The polymath James Ferguson came from a humble background, where his education was almost non-existent. After teaching himself to read, his father agreed to send him to school where his aptitude was noted and he subsequently attended the local grammar school.
Ferguson’s earliest interests were rooted in science and mathematics. When he watched his father, a farmer, using a lever to raise the decayed roof of the family smallholding, he wrote an account of the principle of mechanical advantage. At night, working as a shepherd, he studied the stars. At the age of fourteen, a local farmer encouraged this interest, aiding him to chart the star’s positions. A local gentleman, Thomas Grant, also encouraged Ferguson’s curiosity and talent, offering him a position in his household where he could be taught by Alexander Cantley, his butler. When Cantley moved away, Ferguson was again left to his own devices and made himself a globe at home, subsequently fashioning a watch using a whalebone spring and a clock from wood.
Ferguson first became acquainted with drawing whilst working for Sir James Dunbar of Durn at the age of about twenty-three. He was employed by Durn to maintain his clocks but also showed some skill in copying his paintings. William Baird, a relation of Dunbar’s, invited him to use his library and taught him how to use Indian ink. Baird was subsequently his first portrait subject. Encouraged by this excellent start to his painting career, Ferguson moved to Edinburgh to seek an apprenticeship with an oil painter. He was soon distracted, however, by a desire to study anatomy and surgery and began training and practising as a doctor. He also rekindled his interest in astronomy, in which he began lecturing after introducing himself to Professor Colin Maclaurin.
Although he had gained fame through his role as both portraitist and lecturer at the Royal Society (of which he became a fellow in 1763), he was poor, and made advertisements in the 1750s offering to give lessons on astrology and to paint “pictures in Indian ink on vellum at a guinea apiece, frame and glass included”. In 1760, at which point he began to receive a generous pension of £50 per annum from the Privy Purse, he stopped producing portraits and instead focussed on his academic career. For the next sixteen years until his death in 1776, Ferguson maintained an active academic life, producing a vast number of scientific papers for both expert and novice. After he died on 16 November, his body was interred in the Old Marylebone Churchyard, which has since become a school playground. Nearby a plaque reads “Some Notable People Buried Here”, under which John Ferguson’s name is inscribed, alongside those of Allan Ramsay and George Stubbs, amongst whom Ferguson stands tall.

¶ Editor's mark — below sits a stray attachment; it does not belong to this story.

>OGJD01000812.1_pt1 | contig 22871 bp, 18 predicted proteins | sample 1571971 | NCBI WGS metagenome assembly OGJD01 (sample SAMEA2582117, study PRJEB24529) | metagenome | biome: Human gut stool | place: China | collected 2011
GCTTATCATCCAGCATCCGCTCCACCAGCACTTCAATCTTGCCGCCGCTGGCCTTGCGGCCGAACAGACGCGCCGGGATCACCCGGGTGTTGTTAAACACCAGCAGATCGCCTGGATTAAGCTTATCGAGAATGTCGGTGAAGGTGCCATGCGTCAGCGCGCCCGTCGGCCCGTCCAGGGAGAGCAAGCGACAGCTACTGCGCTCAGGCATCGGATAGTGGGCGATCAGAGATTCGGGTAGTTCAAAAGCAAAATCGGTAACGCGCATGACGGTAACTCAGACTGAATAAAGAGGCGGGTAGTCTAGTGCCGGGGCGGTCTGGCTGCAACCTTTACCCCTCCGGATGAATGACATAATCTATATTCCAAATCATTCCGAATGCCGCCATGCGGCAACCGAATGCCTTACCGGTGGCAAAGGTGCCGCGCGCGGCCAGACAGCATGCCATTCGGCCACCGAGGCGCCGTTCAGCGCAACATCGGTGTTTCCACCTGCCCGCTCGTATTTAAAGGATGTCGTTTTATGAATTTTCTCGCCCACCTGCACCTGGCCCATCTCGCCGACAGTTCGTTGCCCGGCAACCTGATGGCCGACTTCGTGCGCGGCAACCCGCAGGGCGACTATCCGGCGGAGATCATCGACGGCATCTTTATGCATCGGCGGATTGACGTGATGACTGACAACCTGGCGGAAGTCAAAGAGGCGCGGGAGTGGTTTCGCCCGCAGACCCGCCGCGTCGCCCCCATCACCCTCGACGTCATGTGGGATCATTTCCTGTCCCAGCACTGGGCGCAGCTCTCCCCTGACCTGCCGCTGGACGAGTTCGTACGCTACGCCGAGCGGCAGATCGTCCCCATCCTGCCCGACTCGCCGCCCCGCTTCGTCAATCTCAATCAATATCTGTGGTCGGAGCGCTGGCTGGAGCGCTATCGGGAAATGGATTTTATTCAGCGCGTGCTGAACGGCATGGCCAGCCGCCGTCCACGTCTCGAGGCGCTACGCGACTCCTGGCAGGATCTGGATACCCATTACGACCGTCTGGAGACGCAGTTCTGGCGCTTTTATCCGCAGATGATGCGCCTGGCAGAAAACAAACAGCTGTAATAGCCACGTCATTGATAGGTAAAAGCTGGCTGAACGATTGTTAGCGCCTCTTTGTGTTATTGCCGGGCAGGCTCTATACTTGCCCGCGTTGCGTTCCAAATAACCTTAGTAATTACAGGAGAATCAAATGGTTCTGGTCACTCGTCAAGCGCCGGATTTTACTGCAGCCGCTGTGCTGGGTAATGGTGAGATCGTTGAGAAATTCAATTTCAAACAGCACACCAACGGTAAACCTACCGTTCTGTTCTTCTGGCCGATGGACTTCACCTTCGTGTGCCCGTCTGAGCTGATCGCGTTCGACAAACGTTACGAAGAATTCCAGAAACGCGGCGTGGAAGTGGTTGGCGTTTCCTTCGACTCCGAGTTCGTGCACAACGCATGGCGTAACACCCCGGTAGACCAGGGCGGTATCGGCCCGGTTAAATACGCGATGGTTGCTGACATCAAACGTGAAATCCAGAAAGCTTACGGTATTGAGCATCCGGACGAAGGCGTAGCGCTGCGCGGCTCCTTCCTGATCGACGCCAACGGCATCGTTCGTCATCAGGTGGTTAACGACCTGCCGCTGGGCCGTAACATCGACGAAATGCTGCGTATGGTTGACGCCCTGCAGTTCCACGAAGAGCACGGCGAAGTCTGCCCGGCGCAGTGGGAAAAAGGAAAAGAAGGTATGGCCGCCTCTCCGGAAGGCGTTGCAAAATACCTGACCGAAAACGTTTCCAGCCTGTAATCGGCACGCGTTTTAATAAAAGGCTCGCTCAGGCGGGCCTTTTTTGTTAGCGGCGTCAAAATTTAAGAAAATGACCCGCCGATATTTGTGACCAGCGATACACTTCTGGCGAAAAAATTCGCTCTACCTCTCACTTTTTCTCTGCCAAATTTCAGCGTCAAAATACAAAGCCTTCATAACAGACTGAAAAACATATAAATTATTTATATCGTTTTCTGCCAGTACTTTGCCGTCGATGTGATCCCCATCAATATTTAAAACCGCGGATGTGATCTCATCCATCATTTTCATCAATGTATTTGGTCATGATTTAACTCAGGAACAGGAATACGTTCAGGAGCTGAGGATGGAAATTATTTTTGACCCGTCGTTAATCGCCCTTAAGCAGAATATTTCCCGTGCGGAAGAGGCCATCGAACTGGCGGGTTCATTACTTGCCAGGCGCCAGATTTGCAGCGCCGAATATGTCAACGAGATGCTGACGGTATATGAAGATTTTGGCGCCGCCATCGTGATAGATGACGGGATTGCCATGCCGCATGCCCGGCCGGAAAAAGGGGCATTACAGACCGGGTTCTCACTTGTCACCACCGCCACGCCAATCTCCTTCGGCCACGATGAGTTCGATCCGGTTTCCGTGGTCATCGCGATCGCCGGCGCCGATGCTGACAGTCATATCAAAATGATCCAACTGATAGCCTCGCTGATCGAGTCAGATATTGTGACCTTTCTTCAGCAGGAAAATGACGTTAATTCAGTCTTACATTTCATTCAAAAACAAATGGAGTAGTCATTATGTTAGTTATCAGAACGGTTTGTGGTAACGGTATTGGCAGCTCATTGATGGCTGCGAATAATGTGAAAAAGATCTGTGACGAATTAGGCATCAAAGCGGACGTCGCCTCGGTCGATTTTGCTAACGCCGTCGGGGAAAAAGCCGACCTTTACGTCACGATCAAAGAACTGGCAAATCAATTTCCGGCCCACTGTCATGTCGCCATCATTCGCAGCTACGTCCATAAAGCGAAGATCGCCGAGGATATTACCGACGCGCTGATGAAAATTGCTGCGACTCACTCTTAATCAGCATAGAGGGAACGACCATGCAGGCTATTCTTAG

He was made a fellow of Royal Society in 1763 and continued to publish. His work was greatly valued and George III granted him a pension of £50 per annum from 1761. When he died in London in 1776 he left a considerable estate.
One of the portraits here shows James Caulfield, born on 18 August 1728 in Dublin to the 3rd Viscount Charlemont. He succeeded to his father’s title of Viscount aged only six. In 1746, he set out on the Grand Tour and at Turin pursued his Classical studies and became a close friend of the Prince of Sardinia. After travelling across Greece and Constantinople in 1748, he returned to Italy, and lived the life of a socialite. Between 1750 and 1754, Charlemont lived in Rome, where he became involved in the city’s literary circle; it was in Rome that he was painted by Sir Joshua Reynolds and Pompeo Batoni in 1751 and 1753 respectively.
In 1754, Charlemont returned to England, after nearly nine years abroad and began his career as statesman. During his time in London in the late 1750s, a half-length portrait was painted by Hogarth (also noted on the reverse of this portrait) and it is likely that this portrait by Ferguson was executed at a similar time. Portraits of Charlemont share the same full lips and high-arched eyebrows as seen in this drawing. In 1760 Charlemont assumed the role of custos rotulorum, the principal Justice of the Peace of County Armagh. It was in 1763 that an Earldom was offered to Charlemont, after he had successfully preserved the peace after an insurrection broke out between the counties of Armagh and Tyrone. On 2nd June 1768, he married Miss Hickham, daughter of Mr. Robert Hickham. Despite his involvement in the politics of Ireland, he maintained a literary output, publishing titles on Italian poets, from the Medieval greats, such as Boccaccio and Dante, to the then-modern Pietro Metastasio.
After his brother, Francis Caulfield’s death at sea, Charlemont was able to engage with politics on a national scale, for he took his brother’s place in the House of Commons. Committed to the notion of Irish independence, he became the president of the volunteer convention in Dublin in November 1783. In the same year, he was made a founding Knight of the Order of St Patrick, an honour conferred upon him by George III. Aside from his political life, he was appointed the first president of the Royal Irish Academy in 1785 as well as the president of the Royal Dublin Society. His home in Dublin, dubbed Marino, owing to its proximity to the sea, was a local attraction, which Charlemont used as villa in which to entertain his many guests and visitors. After a long period of deterioration, Charlemont died, aged 70, at his house in Dublin in 1799. After his funeral, which although officially private, was attended by a large crowd, his remains were interred in the Caulfield family vault at St. Patrick’s Cathedral in Armagh.